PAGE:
Return to the Windows Server running in AVS and go to the Discovery tab. Click on the Discover Portal... button.
In the Discover Target Portal dialog, enter one of the iSCSI IP addresses from the CBS array. You can leave the port as default and then click OK.
Create Volume from Snapshot and Connect to iSCSI Host
A volume needs to be associated to the host entry in CBS before the iSCSI session can be established. One option is that a new empty volume can be created and connected via the Pure Storage GUI. However, in this example we will copy the on-premises vVols datastore snapshot we setup for replication in the first section to a new volume on the CBS instance and connect to that.
We first create a new Volume Group for the vVol datastore to be copied into by going to Volumes, then selecting the + sign on Volume Groups.
Provide a name for the Volume Group and then click on Create.
Next, go to the Protection Tab and select Snapshots. Find the Volume Snapshot you wish to copy to a volume, click on the radio button on the right and then select Copy...
We select the Volume Group name we created a couple of steps ago and then provide a descriptive name for the volume before clicking on Copy.
With a volume now created, we go back to the Host entry on the FlashArray GUI and under the Connected Volumes window click on the radio button and then select Connect.
Click on the check box of the volume and then Connect.
Finalize In-Guest iSCSI Connection
The host is now connected to a volume at the storage layer, so we need to complete the connection within the Windows Server OS to make that volume available within it. In the iSCSI Initiator Properties window, go to the Targets tab, highlight the CBS IQN name under Discovered targets (you may need to hit refresh) and then click on Connect.
Under the Connect to Target window, select the Advanced... button.
Select Microsoft iSCSI Initiator, pick the Windows Server IP address as the Initiator IP and lastly pick one of the iSCSI IP addresses on the Cloud Block Store instance as the Target Portal IP before clicking on OK.
You should see that the Cloud Block Store instance is now showing as being in a Connected state.
For better performance and array failover capabilities, it is recommend to add some additional iSCSI sessions to this connection. To do that, highlight the Connected session and then click on the Properties button.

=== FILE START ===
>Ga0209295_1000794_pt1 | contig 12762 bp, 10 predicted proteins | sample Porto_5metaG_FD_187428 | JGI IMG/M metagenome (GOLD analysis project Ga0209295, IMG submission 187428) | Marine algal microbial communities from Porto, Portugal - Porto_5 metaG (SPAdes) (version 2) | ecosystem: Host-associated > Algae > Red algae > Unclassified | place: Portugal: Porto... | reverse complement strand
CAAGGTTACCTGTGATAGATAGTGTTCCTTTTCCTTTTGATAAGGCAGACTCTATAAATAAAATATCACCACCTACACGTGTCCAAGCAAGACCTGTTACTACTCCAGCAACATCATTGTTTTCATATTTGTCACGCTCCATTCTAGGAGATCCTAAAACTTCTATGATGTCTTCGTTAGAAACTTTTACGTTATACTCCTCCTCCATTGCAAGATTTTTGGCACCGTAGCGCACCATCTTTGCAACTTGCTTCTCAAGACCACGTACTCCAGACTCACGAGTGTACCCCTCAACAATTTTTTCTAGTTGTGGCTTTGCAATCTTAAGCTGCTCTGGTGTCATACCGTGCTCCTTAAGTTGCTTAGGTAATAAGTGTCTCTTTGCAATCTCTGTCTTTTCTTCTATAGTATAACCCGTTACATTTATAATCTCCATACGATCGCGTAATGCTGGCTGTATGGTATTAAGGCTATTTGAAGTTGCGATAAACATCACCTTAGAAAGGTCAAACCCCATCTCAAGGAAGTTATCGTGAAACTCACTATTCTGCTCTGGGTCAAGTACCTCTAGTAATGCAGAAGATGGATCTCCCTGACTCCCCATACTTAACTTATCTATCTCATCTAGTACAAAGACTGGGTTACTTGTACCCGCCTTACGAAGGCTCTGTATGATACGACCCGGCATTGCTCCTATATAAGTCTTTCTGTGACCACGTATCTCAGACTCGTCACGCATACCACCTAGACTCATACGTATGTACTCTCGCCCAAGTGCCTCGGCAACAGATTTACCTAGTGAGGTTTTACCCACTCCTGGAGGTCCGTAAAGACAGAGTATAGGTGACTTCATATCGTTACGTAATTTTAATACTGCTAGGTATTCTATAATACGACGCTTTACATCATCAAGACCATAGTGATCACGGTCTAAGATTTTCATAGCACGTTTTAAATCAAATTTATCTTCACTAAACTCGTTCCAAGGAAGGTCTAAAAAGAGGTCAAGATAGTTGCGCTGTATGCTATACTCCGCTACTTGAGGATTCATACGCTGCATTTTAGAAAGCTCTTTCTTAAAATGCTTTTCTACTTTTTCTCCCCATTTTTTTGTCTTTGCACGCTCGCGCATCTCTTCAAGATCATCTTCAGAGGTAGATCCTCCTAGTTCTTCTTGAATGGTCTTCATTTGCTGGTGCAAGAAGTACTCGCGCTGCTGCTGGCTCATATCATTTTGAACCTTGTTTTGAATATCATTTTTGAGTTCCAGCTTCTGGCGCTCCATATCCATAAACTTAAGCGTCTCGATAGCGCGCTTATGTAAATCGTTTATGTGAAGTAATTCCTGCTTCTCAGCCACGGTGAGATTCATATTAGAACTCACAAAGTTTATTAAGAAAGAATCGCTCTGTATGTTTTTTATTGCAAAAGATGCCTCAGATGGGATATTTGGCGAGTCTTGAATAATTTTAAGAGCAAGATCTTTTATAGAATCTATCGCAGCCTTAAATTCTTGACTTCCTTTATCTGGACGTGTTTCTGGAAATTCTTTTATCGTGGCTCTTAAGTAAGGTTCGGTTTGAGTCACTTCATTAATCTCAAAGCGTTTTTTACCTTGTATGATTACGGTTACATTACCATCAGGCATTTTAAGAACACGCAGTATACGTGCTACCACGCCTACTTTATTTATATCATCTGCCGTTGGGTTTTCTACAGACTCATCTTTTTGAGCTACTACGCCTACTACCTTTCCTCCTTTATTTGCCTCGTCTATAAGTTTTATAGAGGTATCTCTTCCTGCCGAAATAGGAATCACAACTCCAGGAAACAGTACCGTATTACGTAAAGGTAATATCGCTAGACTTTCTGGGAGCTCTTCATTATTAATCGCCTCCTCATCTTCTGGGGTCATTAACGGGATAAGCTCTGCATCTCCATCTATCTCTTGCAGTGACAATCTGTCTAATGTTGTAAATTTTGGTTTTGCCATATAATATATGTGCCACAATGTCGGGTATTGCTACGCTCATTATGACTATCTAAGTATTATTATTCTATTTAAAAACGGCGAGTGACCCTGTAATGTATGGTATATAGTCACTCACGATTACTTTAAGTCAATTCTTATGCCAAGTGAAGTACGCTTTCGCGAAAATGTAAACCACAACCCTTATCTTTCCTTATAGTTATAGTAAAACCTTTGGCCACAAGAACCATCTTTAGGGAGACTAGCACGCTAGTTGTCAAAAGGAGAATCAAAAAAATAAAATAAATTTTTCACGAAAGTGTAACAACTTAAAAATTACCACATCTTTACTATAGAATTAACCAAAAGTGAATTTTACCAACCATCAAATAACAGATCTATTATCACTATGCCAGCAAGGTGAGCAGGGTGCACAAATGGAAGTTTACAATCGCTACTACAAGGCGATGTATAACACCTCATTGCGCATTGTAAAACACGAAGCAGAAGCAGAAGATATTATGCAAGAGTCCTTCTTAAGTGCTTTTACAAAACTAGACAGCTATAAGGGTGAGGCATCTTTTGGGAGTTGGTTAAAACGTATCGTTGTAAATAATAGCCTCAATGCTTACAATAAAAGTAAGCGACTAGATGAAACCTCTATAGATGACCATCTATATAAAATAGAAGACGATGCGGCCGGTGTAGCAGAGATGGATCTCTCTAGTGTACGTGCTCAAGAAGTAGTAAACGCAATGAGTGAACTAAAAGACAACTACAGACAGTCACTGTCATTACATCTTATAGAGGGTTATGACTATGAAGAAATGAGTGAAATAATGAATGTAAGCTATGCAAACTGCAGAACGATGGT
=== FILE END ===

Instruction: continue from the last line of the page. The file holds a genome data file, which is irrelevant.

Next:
Click on the Add session button under the Properties window.
Select Enable multi-path and then click on the Advanced... button.
As before, select Microsoft iSCSI Initiator, the Windows Server IP address but this time use the other iSCSI IP address from the Cloud Block Store instance. Click OK to finish.
We can now see that there are two sessions associated with our CBS connection. For latency-sensitive and performance sensitive applications, it can be useful to add additional sessions here by following the procedure outlined above to add additional throughput.
Returning to the CBS instance and going to Health > Connections we can see that the two sessions we established to the Windows host are connected to both Cloud Block Store controllers - providing both better performance as well as failover should a controller go offline.
Connect Volume in Azure VMware Solution Windows Host
With all connections made we next go to Administrative Tools > Computer Management on the Windows Server running inside of AVS.
Click on the Disk Management button with Computer Management.
The vVols data volume should appear as shown below. It may be necessary to either Rescan, Initialize or Online the disk before it becomes available to the Windows OS. Once mapped to a drive-letter, the disk is available for usage.